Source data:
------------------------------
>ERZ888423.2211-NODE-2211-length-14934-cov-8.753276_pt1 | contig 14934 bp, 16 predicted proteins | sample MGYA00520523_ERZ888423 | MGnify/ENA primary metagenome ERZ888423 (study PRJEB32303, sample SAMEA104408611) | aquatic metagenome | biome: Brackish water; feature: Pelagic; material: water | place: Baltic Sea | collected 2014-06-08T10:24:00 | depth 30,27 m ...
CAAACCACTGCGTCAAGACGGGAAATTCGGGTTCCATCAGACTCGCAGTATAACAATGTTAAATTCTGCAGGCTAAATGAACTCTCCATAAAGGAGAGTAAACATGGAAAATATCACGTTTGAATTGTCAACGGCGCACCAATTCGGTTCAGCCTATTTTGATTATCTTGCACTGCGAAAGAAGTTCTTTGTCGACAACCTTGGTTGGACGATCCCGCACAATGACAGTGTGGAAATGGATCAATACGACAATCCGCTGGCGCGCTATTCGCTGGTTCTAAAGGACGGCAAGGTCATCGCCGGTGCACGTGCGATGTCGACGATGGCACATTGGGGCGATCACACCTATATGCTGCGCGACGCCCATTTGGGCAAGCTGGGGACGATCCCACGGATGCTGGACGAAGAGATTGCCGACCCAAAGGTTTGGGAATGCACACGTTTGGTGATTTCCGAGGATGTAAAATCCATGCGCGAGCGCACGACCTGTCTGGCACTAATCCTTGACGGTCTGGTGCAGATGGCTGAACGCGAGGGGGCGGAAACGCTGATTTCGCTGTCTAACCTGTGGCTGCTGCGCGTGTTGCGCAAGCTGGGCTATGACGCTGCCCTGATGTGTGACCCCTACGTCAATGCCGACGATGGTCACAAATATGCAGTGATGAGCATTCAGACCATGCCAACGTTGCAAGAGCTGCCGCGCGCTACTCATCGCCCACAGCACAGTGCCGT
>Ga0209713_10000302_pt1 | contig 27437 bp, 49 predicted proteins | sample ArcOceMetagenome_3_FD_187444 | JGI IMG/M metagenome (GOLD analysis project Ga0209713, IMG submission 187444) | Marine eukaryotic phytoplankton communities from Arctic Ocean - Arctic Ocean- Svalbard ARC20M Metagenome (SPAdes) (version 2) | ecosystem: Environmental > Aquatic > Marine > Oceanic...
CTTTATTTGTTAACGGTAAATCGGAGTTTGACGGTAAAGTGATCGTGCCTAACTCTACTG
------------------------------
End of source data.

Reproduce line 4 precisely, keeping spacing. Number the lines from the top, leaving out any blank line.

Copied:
CTTTATTTGTTAACGGTAAATCGGAGTTTGACGGTAAAGTGATCGTGCCTAACTCTACTG